A £1 million expansion of Haworth's Three Sisters Hotel will give Keighley's tourist industry the kick start it needs.

Coach operators are queueing up to book their holidaymakers in at the 45-bedroom extension to the Brow Road hotel, which was given the go-ahead by planners yesterday.

Tour companies have struggled to find accommodation for large numbers in the Bront' village, and Keighley has been losing out to areas where there are hotels with 50-plus bedrooms.

Hotel owner Gerald Hey has also agreed to upgrade the nearby Brow Road-Hebden Road junction as part of the £1 million scheme.

The improvements will slow down traffic, provide a safer road surface for motorists and include better signs for drivers.

Councillors welcomed the boost for the village's economy - four full- and ten part-time jobs will be created - and believe the cash injection will benefit the entire area. The council's leisure boss Barry Thorne said: "This is good news for Haworth and Keighley as well, because visitors will make their way down into the town for shopping.

"This is the biggest investment in Haworth for at least two decades. We will now have the quality accommodation we need."

Residents attending Hawor-th's road safety committee on Wednesday were told by Bradford council representatives that the proposed safety measures to the A6033 Hebden Road/Brow Top Road Junction could only go-ahead if planning permission was granted to The Three Sisters.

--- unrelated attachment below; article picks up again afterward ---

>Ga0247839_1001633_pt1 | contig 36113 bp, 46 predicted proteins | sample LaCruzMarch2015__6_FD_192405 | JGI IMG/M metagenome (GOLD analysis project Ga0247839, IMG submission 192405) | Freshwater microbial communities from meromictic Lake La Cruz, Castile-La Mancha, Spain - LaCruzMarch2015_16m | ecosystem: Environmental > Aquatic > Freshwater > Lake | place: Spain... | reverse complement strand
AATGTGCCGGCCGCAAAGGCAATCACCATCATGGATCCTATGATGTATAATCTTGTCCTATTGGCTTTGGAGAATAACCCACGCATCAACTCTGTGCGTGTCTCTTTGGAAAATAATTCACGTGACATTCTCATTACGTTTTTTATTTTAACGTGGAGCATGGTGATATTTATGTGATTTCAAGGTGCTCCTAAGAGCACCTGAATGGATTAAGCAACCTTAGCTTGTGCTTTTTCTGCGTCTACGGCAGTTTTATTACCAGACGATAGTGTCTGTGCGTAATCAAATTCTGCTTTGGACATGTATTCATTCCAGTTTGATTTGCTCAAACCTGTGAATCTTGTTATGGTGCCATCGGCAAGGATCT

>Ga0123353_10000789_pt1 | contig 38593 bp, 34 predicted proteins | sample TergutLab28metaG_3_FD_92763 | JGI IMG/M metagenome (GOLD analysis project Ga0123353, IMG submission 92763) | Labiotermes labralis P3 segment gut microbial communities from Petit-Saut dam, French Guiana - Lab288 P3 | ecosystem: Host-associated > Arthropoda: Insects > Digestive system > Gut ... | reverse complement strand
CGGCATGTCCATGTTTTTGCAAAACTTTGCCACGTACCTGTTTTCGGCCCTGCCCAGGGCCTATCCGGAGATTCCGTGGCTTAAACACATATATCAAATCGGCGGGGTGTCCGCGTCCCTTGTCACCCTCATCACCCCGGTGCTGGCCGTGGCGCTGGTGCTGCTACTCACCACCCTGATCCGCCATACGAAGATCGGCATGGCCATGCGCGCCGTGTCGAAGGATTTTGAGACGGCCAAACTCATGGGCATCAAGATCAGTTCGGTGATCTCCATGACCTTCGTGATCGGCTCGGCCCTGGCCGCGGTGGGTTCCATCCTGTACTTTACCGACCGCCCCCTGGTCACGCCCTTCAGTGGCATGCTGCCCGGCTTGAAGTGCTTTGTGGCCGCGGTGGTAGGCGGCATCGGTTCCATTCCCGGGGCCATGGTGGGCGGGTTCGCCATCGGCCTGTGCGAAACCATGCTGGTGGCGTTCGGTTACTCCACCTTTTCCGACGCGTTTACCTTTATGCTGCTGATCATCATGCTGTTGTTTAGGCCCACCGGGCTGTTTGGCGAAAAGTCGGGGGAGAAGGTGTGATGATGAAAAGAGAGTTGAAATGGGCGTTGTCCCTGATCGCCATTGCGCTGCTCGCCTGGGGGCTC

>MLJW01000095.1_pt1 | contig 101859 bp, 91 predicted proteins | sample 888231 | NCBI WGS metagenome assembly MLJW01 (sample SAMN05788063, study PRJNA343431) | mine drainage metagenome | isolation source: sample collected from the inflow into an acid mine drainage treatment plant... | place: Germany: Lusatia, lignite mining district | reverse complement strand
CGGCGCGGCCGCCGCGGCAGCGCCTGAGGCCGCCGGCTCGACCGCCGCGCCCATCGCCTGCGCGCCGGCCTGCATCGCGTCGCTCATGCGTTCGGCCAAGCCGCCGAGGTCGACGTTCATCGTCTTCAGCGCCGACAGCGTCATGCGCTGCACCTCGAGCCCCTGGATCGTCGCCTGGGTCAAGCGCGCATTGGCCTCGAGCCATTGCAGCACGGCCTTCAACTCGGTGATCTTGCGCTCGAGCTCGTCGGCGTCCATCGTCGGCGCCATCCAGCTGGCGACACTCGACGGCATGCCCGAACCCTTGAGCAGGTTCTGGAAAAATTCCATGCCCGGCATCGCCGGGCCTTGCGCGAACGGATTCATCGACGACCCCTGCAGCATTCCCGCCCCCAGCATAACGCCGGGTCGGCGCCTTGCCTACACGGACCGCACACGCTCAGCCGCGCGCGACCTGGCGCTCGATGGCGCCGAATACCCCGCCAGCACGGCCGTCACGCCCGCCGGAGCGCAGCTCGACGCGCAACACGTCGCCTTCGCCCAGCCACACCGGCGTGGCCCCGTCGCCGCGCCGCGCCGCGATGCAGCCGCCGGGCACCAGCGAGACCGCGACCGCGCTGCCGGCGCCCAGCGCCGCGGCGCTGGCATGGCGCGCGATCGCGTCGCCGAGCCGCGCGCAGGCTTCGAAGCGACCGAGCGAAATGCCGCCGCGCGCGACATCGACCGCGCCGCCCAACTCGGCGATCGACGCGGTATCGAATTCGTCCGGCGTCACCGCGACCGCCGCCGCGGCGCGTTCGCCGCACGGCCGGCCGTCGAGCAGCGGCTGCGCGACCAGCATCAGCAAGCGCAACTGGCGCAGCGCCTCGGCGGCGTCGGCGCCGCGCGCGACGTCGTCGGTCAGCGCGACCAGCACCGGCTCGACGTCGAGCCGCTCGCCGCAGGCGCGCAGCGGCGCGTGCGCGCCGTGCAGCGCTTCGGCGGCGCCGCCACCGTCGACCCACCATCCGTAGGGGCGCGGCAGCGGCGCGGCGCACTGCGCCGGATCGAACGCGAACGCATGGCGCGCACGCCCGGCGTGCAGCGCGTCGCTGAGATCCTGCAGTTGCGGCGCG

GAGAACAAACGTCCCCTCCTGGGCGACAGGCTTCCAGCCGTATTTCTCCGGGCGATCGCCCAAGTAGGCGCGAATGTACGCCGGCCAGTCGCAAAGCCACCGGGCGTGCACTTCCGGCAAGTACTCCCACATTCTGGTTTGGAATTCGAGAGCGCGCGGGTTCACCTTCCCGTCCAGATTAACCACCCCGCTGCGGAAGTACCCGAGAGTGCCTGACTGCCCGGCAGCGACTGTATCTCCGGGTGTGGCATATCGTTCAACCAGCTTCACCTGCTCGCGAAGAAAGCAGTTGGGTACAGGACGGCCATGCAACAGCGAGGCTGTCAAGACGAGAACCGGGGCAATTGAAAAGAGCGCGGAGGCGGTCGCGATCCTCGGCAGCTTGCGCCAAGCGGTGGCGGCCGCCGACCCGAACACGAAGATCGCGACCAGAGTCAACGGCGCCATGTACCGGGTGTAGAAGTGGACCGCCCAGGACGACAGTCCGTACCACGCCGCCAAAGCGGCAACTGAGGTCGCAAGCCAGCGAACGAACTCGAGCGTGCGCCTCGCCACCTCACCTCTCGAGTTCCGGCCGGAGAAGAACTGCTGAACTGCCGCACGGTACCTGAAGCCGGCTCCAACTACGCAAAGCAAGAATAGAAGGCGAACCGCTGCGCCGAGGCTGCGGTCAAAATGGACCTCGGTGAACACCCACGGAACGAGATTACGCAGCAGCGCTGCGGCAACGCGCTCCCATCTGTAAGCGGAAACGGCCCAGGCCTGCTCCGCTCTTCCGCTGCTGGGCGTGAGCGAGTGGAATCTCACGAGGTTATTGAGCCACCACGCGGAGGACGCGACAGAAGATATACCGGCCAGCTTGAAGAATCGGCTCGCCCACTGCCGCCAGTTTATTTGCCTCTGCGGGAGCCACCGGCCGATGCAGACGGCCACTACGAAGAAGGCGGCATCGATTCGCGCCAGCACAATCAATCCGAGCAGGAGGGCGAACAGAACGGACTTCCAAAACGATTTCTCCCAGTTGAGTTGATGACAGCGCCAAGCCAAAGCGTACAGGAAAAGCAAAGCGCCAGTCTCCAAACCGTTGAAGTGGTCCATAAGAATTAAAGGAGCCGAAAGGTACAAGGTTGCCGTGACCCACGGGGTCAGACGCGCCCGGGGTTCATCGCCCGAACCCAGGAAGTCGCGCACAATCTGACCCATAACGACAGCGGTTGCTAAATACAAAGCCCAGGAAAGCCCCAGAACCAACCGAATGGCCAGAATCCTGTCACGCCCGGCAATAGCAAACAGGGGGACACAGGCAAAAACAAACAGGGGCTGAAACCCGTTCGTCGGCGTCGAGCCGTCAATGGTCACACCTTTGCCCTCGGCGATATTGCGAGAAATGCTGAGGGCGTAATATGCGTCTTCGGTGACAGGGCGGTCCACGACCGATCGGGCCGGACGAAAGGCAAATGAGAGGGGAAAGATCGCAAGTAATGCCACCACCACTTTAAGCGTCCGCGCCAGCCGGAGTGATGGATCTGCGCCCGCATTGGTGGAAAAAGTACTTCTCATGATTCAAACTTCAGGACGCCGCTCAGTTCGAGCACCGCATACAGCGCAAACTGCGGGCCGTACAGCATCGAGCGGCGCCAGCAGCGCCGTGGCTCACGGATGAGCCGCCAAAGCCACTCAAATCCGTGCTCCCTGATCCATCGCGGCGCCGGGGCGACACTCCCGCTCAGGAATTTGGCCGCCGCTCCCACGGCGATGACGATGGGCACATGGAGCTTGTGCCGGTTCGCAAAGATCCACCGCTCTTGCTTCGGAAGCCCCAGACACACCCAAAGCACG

Mrs Rose Greenwell, of Cliff Street, who heads the committee working on behalf of the Speed Kills Children Campaign, expressed concern as to when the measures would be put in place if planning permission was granted. She was told by council highways engineer, Simon Moscrop, who attended the meeting it could take up to two years to get the work completed. Mrs Greenwell said: "The council sinks £6 million into repairing the road but it can't afford to do this junction."

A block of flats giving people with mental-health problems the chance to strike out on their own has also been approved by planners. The ten-bedroomed building is next to Woodworth House in Halifax Road.

Residents fears, page 20

, Wesley Place, is intended to teach people with minor mental illnesses to live independently. The centre, the first of its kind in Keighley, will be jointly run by Bradford council's social services department and Brunel Housing Association.

Officials from both groups assured resident's at yesterday's planning meeting that the centre would not be like the former Woodworth House home, which housed drug users and the homeless. Pensioners told councillors their lives had been made a misery over ten years through burglaries, vandalism and verbal abuse when the house was open.

Social services' Tony Moore said the care in the community programme had been successful 'for the majority of people', and that the authority had experience of running similar flats in the district.

Councillors gave the development the go-ahead providing inhabitants are monitored round-the-clock for the first six months and the scheme's success is reviewed at the same time. Planners backed down on their decision to refuse an extension to a Silsden joiner's workshop. Officers had originally opposed the expansion of the five-employee joinery in Brunthwaite Lane, Silsden, but changed their minds after visiting the spot and say it is entirely suitable development in the green belt.

Include cross-reference to other Woodworth House story

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